Header Ads

  • Latest News

    Duqm's role for a post-oil economy

    This year marks the mid-point of Oman’s five-year “Vision 2020” development plan, an initiative intended to transform the country’s oil-dependent economy by increasing economic diversity and strengthening critical non-oil sectors. Economic reform has been a priority since the downturn of global oil prices in mid-2014. That downturn exposed the lack of diversity in the economy and its over-dependence on oil revenues.

    Duqm 1, your friendly guide in Duqm
    The dependence on oil and natural gas exports brings an accompanying susceptibility to volatilities in international oil prices. Research by the US Energy Information Administration estimates Oman’s known oil reserves at 5.3 billion barrels, ranking it seventh in the Middle East and twenty-first in the world. While enhanced oil recovery techniques have enabled Oman to maintain a high level of output, fluctuating oil prices have had a significant impact on the economy and have contributed to a substantial budget deficit.

    The Omani Government has acknowledged the need for reform. It has responded to oil price fluctuations by developing initiatives aimed at maximising revenues from industries other than oil and gas. It is also fostering an environment that encourages investment in the private sector, to create job opportunities and diversify the economy. Omani policymakers seek to leverage their country’s advantageous geostrategic location between Asia and Africa and its proximity to important maritime trading routes.

    The Omani Government has set ambitious targets in its Vision 2020 national strategic plan. The plan aims to reduce the contribution of the oil sector to 22 per cent of GDP, down from 71 per cent between 2011 and 2015. It also aims to raise the relative share of non-oil sectors, including natural gas, to 91 per cent by 2020. In 2016, the government launched Tanfeedh, the National Programme for Enhancing Economic Diversification, as a core tenet of Vision 2020. The programme will use Oman’s strategic location just outside the Persian Gulf to spur growth across five key sectors of the economy: manufacturing, logistics, tourism, fisheries and mining.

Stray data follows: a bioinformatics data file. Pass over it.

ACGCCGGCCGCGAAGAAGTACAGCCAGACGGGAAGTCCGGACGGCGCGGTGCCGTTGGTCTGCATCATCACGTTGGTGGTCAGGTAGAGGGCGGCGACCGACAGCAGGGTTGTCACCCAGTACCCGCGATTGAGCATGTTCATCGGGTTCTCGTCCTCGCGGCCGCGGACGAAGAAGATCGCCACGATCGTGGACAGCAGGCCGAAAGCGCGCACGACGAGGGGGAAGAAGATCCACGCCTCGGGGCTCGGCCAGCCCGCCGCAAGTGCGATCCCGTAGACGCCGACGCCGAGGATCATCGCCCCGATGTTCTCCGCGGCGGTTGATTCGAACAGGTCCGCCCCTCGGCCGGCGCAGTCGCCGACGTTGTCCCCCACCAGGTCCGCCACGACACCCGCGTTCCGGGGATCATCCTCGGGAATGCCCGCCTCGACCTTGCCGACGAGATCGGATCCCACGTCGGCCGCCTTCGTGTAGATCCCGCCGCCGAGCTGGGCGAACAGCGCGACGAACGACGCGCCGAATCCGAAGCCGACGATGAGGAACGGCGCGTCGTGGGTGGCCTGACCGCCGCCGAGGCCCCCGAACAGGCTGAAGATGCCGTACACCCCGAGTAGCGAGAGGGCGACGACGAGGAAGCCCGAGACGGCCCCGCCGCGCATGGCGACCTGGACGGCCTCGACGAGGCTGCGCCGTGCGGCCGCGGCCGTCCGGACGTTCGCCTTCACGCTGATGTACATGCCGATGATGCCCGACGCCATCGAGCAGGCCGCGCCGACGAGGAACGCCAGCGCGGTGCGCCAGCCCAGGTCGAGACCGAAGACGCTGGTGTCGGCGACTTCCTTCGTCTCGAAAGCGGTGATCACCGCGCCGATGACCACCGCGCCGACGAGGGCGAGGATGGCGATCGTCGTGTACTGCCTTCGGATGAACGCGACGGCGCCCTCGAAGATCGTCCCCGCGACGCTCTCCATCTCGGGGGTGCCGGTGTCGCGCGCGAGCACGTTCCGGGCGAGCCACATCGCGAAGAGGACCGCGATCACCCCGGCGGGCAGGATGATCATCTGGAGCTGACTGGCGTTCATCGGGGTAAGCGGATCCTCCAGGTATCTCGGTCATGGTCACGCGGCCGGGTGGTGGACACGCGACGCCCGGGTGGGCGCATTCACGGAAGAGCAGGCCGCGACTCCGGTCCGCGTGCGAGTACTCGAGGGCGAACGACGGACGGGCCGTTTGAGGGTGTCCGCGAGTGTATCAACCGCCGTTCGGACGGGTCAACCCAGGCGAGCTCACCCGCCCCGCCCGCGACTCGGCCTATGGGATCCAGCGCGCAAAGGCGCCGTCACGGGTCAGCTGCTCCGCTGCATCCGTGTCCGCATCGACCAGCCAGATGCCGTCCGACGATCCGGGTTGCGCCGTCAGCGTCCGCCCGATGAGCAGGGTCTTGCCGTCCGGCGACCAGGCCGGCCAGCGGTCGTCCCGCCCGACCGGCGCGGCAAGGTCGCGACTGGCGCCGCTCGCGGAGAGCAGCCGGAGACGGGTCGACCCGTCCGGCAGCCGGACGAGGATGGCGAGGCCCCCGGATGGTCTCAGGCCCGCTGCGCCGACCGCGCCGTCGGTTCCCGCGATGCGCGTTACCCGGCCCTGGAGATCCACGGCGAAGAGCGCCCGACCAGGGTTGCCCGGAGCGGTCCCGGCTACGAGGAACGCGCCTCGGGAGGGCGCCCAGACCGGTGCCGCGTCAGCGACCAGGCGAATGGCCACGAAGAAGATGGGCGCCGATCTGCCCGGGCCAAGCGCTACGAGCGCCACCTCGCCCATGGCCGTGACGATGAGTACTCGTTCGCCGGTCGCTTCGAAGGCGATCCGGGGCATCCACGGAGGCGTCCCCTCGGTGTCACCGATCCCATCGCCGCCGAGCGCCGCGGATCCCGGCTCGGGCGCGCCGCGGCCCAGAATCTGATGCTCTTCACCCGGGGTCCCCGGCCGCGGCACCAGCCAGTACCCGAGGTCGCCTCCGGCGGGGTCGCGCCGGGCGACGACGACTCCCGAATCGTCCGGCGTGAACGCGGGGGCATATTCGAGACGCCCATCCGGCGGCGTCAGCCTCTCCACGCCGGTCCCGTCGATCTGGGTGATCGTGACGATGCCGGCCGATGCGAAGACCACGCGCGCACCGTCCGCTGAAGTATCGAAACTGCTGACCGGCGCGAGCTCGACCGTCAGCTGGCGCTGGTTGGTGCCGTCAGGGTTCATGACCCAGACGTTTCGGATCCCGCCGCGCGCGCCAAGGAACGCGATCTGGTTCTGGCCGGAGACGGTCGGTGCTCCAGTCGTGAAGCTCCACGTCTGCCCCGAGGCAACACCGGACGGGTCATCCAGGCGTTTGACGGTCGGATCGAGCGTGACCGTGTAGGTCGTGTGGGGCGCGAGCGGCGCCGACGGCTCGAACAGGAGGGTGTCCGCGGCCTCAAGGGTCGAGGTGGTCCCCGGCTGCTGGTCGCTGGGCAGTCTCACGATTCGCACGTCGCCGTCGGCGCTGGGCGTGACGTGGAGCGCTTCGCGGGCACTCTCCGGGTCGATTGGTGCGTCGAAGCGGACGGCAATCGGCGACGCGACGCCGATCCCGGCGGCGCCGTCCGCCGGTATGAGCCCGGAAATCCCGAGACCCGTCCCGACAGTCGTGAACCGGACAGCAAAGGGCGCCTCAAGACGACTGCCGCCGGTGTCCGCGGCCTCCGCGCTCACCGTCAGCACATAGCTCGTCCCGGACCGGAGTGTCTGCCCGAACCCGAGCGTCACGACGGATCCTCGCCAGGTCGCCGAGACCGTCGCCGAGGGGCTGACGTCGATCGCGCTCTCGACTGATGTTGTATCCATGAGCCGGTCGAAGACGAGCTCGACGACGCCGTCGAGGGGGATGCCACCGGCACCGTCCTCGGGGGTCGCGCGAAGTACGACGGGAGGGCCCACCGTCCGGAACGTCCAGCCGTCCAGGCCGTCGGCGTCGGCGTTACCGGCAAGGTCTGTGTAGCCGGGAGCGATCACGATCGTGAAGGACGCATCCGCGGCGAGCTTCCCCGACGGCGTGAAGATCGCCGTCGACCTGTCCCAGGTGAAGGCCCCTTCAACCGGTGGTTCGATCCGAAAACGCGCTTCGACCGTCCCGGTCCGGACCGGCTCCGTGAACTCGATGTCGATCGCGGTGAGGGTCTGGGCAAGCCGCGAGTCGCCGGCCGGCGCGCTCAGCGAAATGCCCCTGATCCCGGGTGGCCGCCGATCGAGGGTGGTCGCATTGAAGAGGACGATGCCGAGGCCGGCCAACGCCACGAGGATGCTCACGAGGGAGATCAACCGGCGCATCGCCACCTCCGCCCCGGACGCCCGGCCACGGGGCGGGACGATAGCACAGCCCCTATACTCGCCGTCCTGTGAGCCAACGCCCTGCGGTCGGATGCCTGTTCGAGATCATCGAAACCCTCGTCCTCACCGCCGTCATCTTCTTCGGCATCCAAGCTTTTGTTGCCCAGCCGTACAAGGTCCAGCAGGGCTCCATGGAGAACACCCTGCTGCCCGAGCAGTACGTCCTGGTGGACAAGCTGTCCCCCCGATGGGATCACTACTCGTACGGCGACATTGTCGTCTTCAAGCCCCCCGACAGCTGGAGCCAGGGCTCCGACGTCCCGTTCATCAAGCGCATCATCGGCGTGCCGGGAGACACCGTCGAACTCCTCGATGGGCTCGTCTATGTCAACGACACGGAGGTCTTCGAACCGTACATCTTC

Oman’s shift towards a non-oil future and becoming a key player in the shipping, transportation and logistics sectors, is steadily gaining momentum. The Central Bank of Oman reported that revenues from ports and airports increased by more than 35 per cent in 2017. The development of Duqm Port and Special Economic Zone (SEZ) is at the forefront of the transition. Duqm features a world-class trading port, with dry docks for supply and repair, as well as an airport, energy refineries, a tourism district, fishing harbour, central business district and modern housing. In 2017, the Duqm SEZ attracted a total of 610.2 million rials ($2.17 billion) in investment, which is expected to generate more than 2,200 jobs for Omani nationals and expatriates. As part of the plan for Duqm, a fishing port is under construction. This will enable the port to become a major centre for the fishing industry.

    Duqm has been successful in attracting large-scale investments from China. In 2016, a number of Chinese investors signed an agreement to invest US$10.7 billion (approx. $14.5 billion) in the construction of the Sino-Oman Industrial Park at Duqm. Thirty-five individual projects have been identified as part of the overall plan, including 12 involving heavy industry. The Park will be developed in phases, with the first tranche to be completed by 2022. A manager for the Duqm Special Economic Zone Authority described the agreement as a ‘game-changer’, which will play a significant role in encouraging investment and promoting further development of the Duqm SEZ.

    While non-oil industries have grown, more reforms are necessary to further support economic diversification, private sector development and job creation. The International Monetary Fund has warned that Oman remains highly exposed to economic risk due to its continued reliance on the hydrocarbon sector.

    Estimates indicate that non-hydrocarbon economic growth has slightly increased; from 1.5% in 2016 to two per cent in 2017. The government’s diversification efforts and the planned completion of major infrastructure projects are expected to gradually raise non-hydrocarbon economic growth to four per cent. Structural reforms that promote increased productivity, further diversification and create employment opportunities for Omani nationals, must remain a government priority.

    Post Bottom Ad